All the Liquorverse stories are very personal in how they deal with small moments in private lives, usually without a grand story arc or a ticking clo...moreAll the Liquorverse stories are very personal in how they deal with small moments in private lives, usually without a grand story arc or a ticking clock; PZB has always been good at showing how character development and Freytag's pyramid don't have to sync up simplistically. DUCK feels more personal than most, though, because it's intimately tied to PZB's personal experience of the Katrina disaster.
That connection is discussed in the forward and mostly disappears in the main action--a trip out of New Orleans for the Liquor crew to serve a 300 person banquet in Cajun country, but it return in full force at the end, rising slowly over the last chapters, and succeeded in choking me up. And I'm a cynical bastard who's never even been to New Orleans.
If you know and love the Liquorverse, you've got enough of a review already: Ricky has a new chef rivalry, they get roped into leaving New Orleans (always a sure sign of trouble), they prepare a large banquet (not their forte), it's a gimmick menu using a variety of wild-shot ducks Ricky and G-Man know nothing about, and they're cooking a gumbo for hundreds of Cajuns. To top it all off, Ricky's personal hero, former football star Bobby Herbert, is the guest of honor, leaving Ricky star-struck and nervous. That's the makings of a Liquor novel.
But if you're a PZB or Liquor fan, this is also a book that marks a turning point in the author's life, and PZB has been open about it, as usual. The book was originally titled Waiting for Bobby Herbert but that got changed in the publishing cycle; a throwaway Robert Altman reference in the middle of the book became the theme for the new title and the cover art. Author/Publisher relations soured and the next book (Dead Shrimp Blues) looks like it's gone.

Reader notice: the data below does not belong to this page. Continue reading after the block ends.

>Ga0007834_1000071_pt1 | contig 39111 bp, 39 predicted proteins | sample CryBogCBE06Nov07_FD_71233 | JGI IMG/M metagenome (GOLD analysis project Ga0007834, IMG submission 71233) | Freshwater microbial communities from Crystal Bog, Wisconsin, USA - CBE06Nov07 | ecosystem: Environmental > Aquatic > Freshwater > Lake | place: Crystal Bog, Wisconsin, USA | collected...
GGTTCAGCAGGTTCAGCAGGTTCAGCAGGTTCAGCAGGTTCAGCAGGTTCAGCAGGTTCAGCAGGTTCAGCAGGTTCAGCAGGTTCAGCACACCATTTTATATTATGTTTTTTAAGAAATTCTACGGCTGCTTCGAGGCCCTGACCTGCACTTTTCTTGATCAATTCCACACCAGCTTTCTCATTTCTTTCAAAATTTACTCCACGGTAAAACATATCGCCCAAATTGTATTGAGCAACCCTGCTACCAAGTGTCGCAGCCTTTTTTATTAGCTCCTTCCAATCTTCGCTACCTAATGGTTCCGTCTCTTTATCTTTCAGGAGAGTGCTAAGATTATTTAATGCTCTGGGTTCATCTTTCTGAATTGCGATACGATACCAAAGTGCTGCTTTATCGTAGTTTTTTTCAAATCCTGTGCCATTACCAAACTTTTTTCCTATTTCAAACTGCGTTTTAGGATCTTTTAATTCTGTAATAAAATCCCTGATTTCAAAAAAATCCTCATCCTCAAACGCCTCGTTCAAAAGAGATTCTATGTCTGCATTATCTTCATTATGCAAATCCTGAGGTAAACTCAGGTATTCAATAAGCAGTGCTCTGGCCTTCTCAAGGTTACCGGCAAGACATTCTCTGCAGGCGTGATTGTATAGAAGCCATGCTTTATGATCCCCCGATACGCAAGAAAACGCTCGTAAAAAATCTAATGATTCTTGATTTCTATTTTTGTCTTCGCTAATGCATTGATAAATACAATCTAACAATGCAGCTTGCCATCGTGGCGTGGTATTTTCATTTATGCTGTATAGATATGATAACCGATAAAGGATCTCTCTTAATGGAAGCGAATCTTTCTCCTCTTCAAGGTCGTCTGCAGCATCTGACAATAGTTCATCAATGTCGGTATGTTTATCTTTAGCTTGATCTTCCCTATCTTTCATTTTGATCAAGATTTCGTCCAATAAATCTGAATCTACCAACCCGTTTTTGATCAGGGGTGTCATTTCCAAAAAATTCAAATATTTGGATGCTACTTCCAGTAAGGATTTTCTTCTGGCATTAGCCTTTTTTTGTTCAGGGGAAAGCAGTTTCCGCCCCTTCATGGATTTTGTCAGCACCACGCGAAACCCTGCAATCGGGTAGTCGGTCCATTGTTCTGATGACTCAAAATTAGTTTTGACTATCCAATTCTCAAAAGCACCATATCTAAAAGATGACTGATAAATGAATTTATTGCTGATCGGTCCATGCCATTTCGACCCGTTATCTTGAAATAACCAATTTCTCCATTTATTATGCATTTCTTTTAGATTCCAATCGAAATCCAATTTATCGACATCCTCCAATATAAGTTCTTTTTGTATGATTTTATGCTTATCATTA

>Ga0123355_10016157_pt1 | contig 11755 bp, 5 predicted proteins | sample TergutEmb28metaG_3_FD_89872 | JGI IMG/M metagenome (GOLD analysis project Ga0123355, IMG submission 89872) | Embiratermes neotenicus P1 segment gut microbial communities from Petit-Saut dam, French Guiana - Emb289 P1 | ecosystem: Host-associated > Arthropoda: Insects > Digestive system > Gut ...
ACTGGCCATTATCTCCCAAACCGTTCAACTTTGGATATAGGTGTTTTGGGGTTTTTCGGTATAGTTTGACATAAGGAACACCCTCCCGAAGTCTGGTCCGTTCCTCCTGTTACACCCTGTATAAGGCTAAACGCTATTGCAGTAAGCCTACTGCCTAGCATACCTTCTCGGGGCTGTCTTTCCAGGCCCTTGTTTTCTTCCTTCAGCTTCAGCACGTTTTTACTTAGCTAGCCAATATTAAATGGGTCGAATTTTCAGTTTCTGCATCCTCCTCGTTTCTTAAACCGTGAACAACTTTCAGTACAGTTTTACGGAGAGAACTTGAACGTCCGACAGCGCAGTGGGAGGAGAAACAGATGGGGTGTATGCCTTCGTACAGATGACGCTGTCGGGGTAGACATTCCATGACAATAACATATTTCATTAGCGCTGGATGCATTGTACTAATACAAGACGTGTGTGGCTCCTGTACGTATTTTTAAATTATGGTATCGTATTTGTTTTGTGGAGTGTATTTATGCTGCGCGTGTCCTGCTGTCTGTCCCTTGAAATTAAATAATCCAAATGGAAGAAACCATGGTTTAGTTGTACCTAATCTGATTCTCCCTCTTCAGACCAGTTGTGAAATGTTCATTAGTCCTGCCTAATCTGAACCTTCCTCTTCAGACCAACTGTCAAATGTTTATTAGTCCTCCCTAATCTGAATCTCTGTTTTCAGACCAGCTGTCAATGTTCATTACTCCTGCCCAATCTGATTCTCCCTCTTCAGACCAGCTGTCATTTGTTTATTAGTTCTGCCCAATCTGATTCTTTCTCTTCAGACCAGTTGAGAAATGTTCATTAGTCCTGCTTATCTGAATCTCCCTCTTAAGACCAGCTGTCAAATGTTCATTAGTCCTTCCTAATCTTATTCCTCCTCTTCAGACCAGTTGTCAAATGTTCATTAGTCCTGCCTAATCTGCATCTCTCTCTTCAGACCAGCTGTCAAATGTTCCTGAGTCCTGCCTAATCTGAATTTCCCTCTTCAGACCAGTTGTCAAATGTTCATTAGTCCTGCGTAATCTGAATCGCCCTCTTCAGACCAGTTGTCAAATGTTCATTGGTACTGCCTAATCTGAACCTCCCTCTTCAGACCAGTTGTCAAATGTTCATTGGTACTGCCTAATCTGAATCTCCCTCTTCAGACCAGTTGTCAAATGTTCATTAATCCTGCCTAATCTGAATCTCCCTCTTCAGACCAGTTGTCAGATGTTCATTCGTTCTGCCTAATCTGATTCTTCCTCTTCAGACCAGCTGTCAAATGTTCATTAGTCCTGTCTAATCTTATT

And every author, like every other New Orleans resident, has had to deal with Katrina in some way. DUCK dodges the issue, because PZB was overwhelmed with the devastation and its effects of his own life as well as a period of severely deteriorating health. In fact, with the trouble with Dead Shrimp Blues and general life unrest, PZB indicated he didn't intend to write fiction again, or at least not for a long time.
So I put off reading DUCK for a couple of years, thinking it would be depressing no matter the content. It was mostly a mistake. The story, like most of PZB's career, is a love letter to New Orleans and the surrounding area, to its people, and to its cultures. This one is more culturally inclusive than most and it ends on a moment--entirely in character, yet surprising--of tolerance and patience from Ricky. Tolerance and patience are two major qualities PZB returned to in repeated blog posts after Katrina and they underly everything in the Liquor/Stubbs stories. If this is the last book in that world, it ended well.
But I hope it's not. PZB has published some short stories since DUCK (see Antediluvian Tales), most of which are Stubbs stories plus a couple of Dr. Brite tales, but all were written before Katrina. I look forward to non-blog writing from post- or non-diluvian PZB.
[Before I get comments on pronouns: Yes, PZB is a biofem. Yes, PZB is a hot biofem. PZB generally identifies as male, however, so that's the pronoun of choice.] (less)
The theme of Rebecca's Tale is recovering from lost love, both departed and unrequited. It's a great theme. Sally Beauman tells the story of Rebecca'...moreThe theme of Rebecca's Tale is recovering from lost love, both departed and unrequited. It's a great theme. Sally Beauman tells the story of Rebecca's life through two characters who are researching her history: Tom Gray, a Scottish scholar with hidden obsessions and a hidden life, and Ellie Julian, the daughter of Colonel Julyan, and a significant minor character in the first book.
It sounds like a great setup: use uncovering Rebecca's past to throw an ongoing love-story into relief, ensure the man has hidden motives and dark secrets, and paint Rebecca has a larger-than-life character the woman feels she can never match. It worked for Daphne Du Maurier, after all.